The stress of working during the pandemic can be overwhelming for some care providers. From losing a colleague or loved one to the lasting effects of post-traumatic stress disorder, everyone has been affected by the crisis in one way or another. Nurses across the country are suffering from burnout, depression, and anxiety, all of which can increase the rate of substance abuse.
Around 10% of nurses will misuse drugs or alcohol at some time during their careers. Studies suggest that nurses tend to drink less than the general population, but there is some evidence to suggest that some nurses over the age of 35 binge drink more than the average person.
If you or someone you know have been using as a way of coping with the pandemic, you’re not alone.
The Risk of Substance Abuse Among Nurses
We know that most people are suffering from pandemic-induced stress and anxiety. In a recent poll, 53% of adults in the United States reported that their mental health has been negatively impacted due to worry and stress over the coronavirus. In addition, 12% reported an increase in alcohol consumption and drug abuse.
In late April, the International Council of Nurses (ICN) reported that “there is strong evidence that nurses are experiencing unprecedented levels of stress.” The report went on to say that nurses are at “high-risk for full-blown stress response syndromes, anxiety, depression, post-traumatic stress disorder, chronic illness and burnout.” They also say nurses are grappling with the lack of childcare, backlash from patients, and financial stress.
Studies show that chronic stress is one of the main drivers of substance abuse. It’s also considered a major risk factor for addiction.
In addition to the stress of the job, the availability of drugs in the workplace can increase the rate of substance abuse among nurses. Studies have shown that nurses are more likely to use drugs when workplace access to substances increases.
Around 92% of all registered nurses are female, and studies suggest that women tend to have a more intense course of addiction once they begin using drugs. However, females initially take drugs at lower doses than males.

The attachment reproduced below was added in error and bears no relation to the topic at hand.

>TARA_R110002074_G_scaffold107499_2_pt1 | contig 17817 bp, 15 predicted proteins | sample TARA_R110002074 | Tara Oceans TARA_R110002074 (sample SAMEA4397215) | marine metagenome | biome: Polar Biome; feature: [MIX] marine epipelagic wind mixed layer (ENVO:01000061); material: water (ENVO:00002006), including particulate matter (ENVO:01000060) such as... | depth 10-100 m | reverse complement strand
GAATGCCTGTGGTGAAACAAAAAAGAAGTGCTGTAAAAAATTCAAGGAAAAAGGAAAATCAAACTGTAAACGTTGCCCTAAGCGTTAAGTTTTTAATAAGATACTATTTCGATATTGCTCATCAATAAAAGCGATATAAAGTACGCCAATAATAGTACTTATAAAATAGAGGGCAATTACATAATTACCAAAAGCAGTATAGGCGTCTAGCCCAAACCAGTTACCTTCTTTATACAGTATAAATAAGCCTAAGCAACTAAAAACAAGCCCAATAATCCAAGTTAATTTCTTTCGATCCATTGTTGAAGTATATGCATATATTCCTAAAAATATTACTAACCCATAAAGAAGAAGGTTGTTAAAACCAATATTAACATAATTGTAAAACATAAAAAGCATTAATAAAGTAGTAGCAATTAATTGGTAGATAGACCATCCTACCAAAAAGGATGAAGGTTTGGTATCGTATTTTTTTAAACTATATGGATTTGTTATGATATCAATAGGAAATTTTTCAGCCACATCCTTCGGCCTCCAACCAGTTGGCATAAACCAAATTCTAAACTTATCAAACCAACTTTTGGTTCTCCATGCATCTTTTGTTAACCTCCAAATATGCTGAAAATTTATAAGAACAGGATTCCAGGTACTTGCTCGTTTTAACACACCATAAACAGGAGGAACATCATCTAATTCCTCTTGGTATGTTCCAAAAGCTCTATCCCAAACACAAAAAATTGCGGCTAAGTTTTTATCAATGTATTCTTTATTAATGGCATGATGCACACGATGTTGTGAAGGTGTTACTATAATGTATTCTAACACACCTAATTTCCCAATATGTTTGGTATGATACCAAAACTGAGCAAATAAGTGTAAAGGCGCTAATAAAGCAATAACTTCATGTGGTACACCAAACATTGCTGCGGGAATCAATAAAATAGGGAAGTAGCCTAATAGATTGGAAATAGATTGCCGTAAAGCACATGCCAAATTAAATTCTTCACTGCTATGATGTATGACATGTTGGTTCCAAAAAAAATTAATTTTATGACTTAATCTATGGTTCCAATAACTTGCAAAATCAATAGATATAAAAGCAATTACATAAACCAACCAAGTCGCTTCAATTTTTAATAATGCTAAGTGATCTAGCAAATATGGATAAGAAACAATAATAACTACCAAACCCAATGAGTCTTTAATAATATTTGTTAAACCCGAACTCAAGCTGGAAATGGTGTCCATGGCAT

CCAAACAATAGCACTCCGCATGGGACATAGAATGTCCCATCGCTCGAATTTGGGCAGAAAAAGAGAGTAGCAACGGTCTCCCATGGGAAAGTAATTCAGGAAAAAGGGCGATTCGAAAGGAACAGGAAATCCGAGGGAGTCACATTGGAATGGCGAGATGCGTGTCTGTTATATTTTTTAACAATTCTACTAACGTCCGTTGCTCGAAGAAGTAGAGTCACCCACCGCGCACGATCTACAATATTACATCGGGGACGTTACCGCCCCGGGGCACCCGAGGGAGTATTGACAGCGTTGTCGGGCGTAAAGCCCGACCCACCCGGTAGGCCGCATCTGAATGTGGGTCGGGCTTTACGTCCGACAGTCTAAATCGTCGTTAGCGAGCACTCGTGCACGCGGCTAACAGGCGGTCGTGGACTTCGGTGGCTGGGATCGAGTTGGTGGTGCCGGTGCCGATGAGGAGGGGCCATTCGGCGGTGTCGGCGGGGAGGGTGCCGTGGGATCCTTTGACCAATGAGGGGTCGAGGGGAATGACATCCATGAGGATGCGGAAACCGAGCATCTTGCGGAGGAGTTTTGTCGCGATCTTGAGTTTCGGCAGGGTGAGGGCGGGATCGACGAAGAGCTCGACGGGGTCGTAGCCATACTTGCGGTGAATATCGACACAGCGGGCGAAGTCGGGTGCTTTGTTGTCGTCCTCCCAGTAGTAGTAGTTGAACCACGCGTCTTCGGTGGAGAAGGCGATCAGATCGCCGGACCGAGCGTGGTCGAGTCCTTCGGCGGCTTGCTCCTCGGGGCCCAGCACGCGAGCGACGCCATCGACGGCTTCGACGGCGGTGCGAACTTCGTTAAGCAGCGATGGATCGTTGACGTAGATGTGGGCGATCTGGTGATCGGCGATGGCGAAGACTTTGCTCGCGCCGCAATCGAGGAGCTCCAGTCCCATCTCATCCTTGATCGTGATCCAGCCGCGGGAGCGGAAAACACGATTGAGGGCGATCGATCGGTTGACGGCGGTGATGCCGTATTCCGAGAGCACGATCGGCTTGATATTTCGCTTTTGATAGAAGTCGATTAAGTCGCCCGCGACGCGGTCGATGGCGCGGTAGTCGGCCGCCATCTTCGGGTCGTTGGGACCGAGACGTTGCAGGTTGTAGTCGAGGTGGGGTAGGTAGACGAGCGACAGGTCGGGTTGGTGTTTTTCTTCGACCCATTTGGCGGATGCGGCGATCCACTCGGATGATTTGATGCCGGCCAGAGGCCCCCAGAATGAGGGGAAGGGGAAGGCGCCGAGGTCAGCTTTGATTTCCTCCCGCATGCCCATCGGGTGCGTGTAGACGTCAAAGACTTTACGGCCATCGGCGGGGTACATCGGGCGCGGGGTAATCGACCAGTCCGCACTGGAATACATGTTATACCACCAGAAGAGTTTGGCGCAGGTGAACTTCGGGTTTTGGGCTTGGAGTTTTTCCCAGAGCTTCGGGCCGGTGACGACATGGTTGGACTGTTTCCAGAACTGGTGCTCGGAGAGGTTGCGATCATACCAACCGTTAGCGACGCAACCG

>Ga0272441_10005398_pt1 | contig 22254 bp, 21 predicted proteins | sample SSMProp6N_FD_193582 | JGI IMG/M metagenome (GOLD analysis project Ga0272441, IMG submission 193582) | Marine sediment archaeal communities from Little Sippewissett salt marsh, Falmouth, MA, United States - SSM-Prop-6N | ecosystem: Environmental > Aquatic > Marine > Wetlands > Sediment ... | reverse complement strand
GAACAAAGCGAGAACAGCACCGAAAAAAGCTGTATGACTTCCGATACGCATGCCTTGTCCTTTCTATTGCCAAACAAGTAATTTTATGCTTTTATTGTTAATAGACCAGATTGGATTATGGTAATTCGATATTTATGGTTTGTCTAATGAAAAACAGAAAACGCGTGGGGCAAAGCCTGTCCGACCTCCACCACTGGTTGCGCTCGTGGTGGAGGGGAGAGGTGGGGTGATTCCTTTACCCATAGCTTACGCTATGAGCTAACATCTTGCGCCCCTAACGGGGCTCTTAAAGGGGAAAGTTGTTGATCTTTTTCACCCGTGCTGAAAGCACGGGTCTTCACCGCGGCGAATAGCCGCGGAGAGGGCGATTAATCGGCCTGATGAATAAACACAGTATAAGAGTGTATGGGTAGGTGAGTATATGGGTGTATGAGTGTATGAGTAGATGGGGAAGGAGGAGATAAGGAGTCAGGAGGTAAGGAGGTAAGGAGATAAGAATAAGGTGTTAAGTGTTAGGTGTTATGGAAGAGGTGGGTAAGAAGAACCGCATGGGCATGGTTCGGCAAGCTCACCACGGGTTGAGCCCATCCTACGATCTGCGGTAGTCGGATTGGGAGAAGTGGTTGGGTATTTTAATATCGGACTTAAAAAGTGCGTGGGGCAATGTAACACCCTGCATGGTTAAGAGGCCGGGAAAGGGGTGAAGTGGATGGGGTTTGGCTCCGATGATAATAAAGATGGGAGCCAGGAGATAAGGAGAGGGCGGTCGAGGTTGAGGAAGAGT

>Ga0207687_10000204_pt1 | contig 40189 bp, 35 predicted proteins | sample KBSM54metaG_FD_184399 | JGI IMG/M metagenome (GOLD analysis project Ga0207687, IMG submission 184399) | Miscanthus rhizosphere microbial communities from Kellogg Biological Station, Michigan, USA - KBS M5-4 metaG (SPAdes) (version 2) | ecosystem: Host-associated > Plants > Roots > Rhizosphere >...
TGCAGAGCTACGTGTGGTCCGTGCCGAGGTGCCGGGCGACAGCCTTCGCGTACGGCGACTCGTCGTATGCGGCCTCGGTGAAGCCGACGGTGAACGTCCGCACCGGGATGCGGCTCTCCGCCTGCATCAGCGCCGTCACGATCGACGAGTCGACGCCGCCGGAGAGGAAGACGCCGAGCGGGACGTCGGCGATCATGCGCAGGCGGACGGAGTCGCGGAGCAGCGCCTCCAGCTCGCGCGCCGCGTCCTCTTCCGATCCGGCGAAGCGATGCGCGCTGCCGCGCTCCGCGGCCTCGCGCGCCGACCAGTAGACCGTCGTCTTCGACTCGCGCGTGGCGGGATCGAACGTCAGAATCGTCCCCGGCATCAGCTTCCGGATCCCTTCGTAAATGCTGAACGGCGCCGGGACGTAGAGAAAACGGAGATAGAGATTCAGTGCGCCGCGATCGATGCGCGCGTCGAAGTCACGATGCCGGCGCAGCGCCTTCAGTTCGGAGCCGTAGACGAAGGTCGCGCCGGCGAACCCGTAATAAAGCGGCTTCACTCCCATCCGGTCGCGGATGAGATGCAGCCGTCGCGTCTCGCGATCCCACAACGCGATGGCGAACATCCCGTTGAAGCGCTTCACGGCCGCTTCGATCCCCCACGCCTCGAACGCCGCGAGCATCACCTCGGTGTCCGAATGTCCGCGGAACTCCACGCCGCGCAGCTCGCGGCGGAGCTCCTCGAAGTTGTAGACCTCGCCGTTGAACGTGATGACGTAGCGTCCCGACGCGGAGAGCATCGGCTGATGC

An Ominous Sign in Texas
With everything that’s going in the news and healthcare industry, drinking and substance abuse rates seem to have risen among some nurses during the pandemic. A few providers are starting to speak up about how the crisis has led them to drink or use drugs.
A family nurse practitioner in Texas who wishes to remain anonymous recently spoke about her struggles with addiction: “We’re expected to deal with death and difficulty in different stages in life and we’re not supposed to feel or be emotional, and I think a lot of nurses end up using to not feel.”
Using drugs may seem like an alternative to coping with the pain, grief, and confusion that comes with living through the pandemic.
After nine years in the field, the pandemic pushed her to her breaking point. She eventually enrolled in the Texas Peer Assistance Program for Nurses (TPAPN). The group is designed to help nurses find the support and counseling they need to combat their addiction without penalizing them in the process. It’s a safe environment where nurses don’t have to worry about losing their careers.
Individuals are either referred to the program from the Texas Board of Nursing or they can sign up voluntarily. However, Dawn Webb, program director for the TPAPN, says “We highly recommend self-referral because that allows the nurse to stay employed while they’re receiving support.”
The TPANP, which handles around 600 cases at any given time, regularly tests participants for the presence of drugs. The results are then published each quarter. Looking through the reports, positivity rates rose dramatically between March and July of this year, where 7.9% of tests came back positive for addictive substances.
This could mean that more nurses in Texas are turning to drugs and alcohol amid the pandemic. The report shows that the TPAPN also conducted fewer tests during this period compared to those prior.
However, Debb says the lower number of tests performed makes sense, considering the situation. “You had stay home orders, labs not open, nurses may have been exposed to COVID and nurses working in neonatal units and vulnerable populations; we would not want them to go to a lab.”
Fewer drug tests can create blind spots where nurses feel they can get away with using if there’s a good chance they won’t be tested.
Helping Nurses in Need
No one is immune to substance abuse. Everyone should feel comfortable coming forward with issues of addiction, stress, and depression without worrying about losing their jobs in the process. If you or someone you know is struggling with addiction, contact a local peer support group for nurses in your area.
The National Council of State Boards of Nursing is working to increase access to addiction counseling. They encourage the use of non-disciplinary peer support groups. Instead of penalizing the nurse, “These programs provide the nurse with rapid involvement in a rehabilitation or treatment program and remove the nurse from providing care until safety to practice can be established and confirmed,” as stated on the official NCSBN website.
Visit the NCSBN website to learn more about the benefits of these programs.